BOCHAROV RUCHEI, September 18 (RIA Novosti) - The structure of the new Cabinet will be formed by Friday, September 21, the Russian prime minister said Tuesday.
"The structure will be defined within a time span set by law, that is, seven days after my confirmation," Viktor Zubkov told reporters after a meeting with President Vladimir Putin.
Acting Defense Minister Anatoly Serdyukov has offered his resignation to the president over family relations with the newly appointed premier.
Zubkov said: "The [acting] defense minister, who is my close relative... today offered his resignation to the president."
President Vladimir Putin signed a decree last Friday appointing Viktor Zubkov prime minister after the lower house of parliament voted overwhelmingly to back his candidacy.
Zubkov, 65, chief fiscal monitor for the last six years, was nominated for the job last Wednesday when Putin dismissed the government and prime minister, three months before parliamentary elections. Soon after his nomination, Zubkov announced his intention to run for the presidency in March 2008, when Putin's term is set to expire.
Speaking in the Black Sea resort of Sochi on Friday, Putin confirmed that the new premier could run for the presidency, but said there were at least four other strong candidates, and that the campaign would not be a foregone conclusion.
The president's nomination of the relatively-unknown candidate came as a surprise, following widely-circulated rumors that Deputy Prime Minister Sergei Ivanov, Putin's close ally seen as his likely successor, would assume the post.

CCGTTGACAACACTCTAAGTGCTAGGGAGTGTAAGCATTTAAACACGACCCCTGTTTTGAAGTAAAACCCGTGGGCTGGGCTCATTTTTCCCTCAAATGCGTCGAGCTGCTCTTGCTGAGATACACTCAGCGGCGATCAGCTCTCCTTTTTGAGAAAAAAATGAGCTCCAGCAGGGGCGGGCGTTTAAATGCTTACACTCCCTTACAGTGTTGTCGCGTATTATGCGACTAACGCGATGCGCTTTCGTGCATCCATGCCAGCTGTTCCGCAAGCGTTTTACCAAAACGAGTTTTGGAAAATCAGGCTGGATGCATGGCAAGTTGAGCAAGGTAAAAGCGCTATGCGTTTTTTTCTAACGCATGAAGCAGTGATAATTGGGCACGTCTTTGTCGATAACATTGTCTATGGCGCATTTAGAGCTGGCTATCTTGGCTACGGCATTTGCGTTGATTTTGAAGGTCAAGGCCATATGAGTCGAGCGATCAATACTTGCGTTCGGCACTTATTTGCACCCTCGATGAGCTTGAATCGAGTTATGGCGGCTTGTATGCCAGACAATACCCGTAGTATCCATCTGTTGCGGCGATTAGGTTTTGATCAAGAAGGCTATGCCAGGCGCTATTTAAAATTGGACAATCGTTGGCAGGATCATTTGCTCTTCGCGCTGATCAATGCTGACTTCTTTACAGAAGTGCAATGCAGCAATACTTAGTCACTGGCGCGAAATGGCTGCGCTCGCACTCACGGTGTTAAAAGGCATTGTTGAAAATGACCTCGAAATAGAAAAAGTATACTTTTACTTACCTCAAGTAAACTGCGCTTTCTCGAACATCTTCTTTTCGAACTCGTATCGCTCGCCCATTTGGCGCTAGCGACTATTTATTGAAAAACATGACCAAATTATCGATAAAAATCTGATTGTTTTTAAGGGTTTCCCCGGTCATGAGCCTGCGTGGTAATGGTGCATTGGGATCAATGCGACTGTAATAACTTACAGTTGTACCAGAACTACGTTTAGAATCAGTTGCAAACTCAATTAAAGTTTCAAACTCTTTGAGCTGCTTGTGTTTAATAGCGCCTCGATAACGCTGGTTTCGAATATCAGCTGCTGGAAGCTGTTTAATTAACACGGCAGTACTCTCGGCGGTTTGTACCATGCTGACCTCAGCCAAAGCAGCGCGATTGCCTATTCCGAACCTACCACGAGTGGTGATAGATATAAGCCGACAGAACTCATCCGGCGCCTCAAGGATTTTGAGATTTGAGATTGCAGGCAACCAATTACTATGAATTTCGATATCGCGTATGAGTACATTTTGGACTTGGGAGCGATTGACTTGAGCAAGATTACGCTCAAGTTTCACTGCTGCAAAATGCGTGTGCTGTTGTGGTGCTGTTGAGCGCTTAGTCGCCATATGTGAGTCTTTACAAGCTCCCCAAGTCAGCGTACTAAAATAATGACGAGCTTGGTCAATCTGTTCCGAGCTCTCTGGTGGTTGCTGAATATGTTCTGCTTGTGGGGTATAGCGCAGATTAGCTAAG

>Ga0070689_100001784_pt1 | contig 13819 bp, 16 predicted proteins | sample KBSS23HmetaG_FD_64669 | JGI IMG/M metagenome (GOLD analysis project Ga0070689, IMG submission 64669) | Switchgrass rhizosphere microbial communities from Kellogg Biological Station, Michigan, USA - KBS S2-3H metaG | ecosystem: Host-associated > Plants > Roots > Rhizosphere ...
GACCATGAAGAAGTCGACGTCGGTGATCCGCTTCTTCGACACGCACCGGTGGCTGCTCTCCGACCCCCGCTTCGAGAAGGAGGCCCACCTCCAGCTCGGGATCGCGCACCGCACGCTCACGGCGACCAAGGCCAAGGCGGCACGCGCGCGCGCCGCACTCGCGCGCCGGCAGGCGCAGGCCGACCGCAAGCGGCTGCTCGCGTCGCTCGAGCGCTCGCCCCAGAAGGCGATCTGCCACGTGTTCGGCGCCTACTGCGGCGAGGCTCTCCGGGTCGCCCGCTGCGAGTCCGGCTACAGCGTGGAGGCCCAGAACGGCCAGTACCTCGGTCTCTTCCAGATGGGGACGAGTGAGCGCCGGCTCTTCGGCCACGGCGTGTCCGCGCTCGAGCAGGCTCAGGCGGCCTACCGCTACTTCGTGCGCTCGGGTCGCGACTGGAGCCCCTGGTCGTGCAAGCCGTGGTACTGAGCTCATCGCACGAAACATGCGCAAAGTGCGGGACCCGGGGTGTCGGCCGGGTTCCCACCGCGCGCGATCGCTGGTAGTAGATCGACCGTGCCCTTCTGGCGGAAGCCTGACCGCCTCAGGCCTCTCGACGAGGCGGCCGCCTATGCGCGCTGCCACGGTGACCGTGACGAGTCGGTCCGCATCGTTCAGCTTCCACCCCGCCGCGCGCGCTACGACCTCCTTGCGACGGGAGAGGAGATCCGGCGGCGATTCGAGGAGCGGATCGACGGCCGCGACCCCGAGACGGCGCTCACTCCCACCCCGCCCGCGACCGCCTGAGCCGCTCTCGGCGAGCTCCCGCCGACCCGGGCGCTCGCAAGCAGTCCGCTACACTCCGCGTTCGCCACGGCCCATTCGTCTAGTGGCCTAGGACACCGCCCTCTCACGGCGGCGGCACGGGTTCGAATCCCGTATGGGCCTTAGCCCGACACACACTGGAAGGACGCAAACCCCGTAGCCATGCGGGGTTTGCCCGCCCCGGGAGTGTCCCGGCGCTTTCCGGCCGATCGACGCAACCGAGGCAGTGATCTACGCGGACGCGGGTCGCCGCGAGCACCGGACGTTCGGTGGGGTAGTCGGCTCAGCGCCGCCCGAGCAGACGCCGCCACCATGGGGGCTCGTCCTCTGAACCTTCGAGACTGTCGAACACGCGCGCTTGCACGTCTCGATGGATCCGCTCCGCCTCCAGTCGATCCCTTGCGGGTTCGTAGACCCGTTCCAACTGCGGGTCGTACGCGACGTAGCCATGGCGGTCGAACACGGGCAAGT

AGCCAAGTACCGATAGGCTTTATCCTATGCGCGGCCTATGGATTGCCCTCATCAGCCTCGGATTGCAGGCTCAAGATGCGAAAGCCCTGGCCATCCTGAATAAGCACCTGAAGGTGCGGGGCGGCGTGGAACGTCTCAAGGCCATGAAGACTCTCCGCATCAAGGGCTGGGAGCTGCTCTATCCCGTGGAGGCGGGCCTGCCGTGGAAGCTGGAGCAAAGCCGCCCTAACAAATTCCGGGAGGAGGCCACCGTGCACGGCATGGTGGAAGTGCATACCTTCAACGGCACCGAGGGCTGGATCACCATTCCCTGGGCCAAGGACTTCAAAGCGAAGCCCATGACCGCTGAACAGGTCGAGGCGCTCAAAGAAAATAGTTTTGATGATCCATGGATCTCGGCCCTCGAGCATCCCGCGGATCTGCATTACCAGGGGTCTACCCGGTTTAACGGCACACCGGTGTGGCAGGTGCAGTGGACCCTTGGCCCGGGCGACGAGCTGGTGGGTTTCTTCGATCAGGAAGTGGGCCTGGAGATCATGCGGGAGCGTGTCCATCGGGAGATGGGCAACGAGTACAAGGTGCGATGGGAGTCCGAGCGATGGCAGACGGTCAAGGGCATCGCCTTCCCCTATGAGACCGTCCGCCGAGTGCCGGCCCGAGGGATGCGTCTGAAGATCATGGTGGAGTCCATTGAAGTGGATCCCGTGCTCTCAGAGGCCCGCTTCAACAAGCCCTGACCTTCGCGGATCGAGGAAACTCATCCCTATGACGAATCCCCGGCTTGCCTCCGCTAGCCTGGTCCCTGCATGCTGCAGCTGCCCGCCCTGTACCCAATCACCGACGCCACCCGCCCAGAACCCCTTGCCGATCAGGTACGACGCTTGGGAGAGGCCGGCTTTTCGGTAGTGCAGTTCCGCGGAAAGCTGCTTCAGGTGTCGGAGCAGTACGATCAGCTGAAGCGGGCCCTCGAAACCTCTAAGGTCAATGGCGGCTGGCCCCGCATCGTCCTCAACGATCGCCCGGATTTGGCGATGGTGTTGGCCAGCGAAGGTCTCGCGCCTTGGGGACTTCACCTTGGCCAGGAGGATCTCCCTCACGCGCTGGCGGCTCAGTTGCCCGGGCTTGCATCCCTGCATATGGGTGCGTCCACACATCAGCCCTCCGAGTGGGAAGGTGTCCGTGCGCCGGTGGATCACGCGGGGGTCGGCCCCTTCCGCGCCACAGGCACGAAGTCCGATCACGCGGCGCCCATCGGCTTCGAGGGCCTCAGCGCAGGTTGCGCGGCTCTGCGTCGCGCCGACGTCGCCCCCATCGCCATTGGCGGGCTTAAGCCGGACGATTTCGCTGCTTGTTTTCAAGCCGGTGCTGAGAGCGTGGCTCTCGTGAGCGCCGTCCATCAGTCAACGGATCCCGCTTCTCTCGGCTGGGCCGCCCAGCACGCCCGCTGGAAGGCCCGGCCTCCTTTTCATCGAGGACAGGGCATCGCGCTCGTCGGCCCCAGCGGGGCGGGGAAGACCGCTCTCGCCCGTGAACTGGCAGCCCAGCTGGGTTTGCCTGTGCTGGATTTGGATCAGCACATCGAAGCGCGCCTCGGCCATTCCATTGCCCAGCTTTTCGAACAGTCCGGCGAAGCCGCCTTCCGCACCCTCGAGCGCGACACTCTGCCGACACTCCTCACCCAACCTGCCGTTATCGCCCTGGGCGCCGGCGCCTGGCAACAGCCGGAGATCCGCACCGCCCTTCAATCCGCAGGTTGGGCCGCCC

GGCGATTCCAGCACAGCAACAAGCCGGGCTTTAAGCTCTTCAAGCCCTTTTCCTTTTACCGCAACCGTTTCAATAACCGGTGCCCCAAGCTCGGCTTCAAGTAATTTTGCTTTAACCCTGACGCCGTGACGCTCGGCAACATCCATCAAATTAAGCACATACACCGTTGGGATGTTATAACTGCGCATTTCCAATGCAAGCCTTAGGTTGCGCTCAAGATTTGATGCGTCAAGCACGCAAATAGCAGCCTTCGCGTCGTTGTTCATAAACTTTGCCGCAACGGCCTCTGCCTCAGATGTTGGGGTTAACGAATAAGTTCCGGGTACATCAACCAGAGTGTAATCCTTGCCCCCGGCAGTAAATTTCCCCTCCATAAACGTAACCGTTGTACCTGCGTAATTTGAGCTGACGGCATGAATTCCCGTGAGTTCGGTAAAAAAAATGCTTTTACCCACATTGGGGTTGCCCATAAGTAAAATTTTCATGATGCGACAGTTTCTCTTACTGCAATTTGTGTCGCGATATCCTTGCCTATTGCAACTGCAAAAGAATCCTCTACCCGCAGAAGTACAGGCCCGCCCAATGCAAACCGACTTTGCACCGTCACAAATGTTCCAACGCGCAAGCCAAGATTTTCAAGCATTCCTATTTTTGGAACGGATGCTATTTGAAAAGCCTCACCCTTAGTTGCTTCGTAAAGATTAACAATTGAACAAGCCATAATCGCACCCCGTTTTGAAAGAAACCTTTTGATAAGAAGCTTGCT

Zubkov, Putin's deputy in the St. Petersburg mayor's office in the 1990s, has also maintained close personal ties with the president.
Viktor Zubkov won the solid backing of the State Duma, dominated by the Kremlin-backed United Russia party. United Russia, along with A Just Russia and the Liberal Democrats, led by ultra-nationalist Vladimir Zhirinovsky, had pledged its support ahead of the vote.
In the Duma, 381 lawmakers backed the presidential nominee, 47 voted against, and eight MPs abstained. The candidate needed 200 votes to be elected to the post.
In his brief speech to lawmakers before the vote in the legislature, Zubkov pledged his commitment to policies pursued by President Putin, highlighting economic growth, the revival of the defense sector and agriculture, and welfare and corruption as chief government priorities, and urging greater individual responsibility.
Zubkov pledged changes to the government, above all to the Health and Social Development Ministry, which has recently been plagued by a series of corruption scandals.
Speaking on corruption, a crusade waged by Putin during his tenure, Zubkov told MPs that new legislation was required. "We must pass a law on corruption, as we have discussed this at length, but have not reached a clear definition of what it is."
Zubkov said a body to fight corruption, similar to the Federal Financial Monitoring Service he co-founded and headed, should also be set up. He pledged proper controls over federal funds allocated to the defense sector and state-controlled aircraft and shipbuilding corporations.
The new premier also urged for more efficient use of natural resources, which make up Russia's main exports, to ensure higher revenues.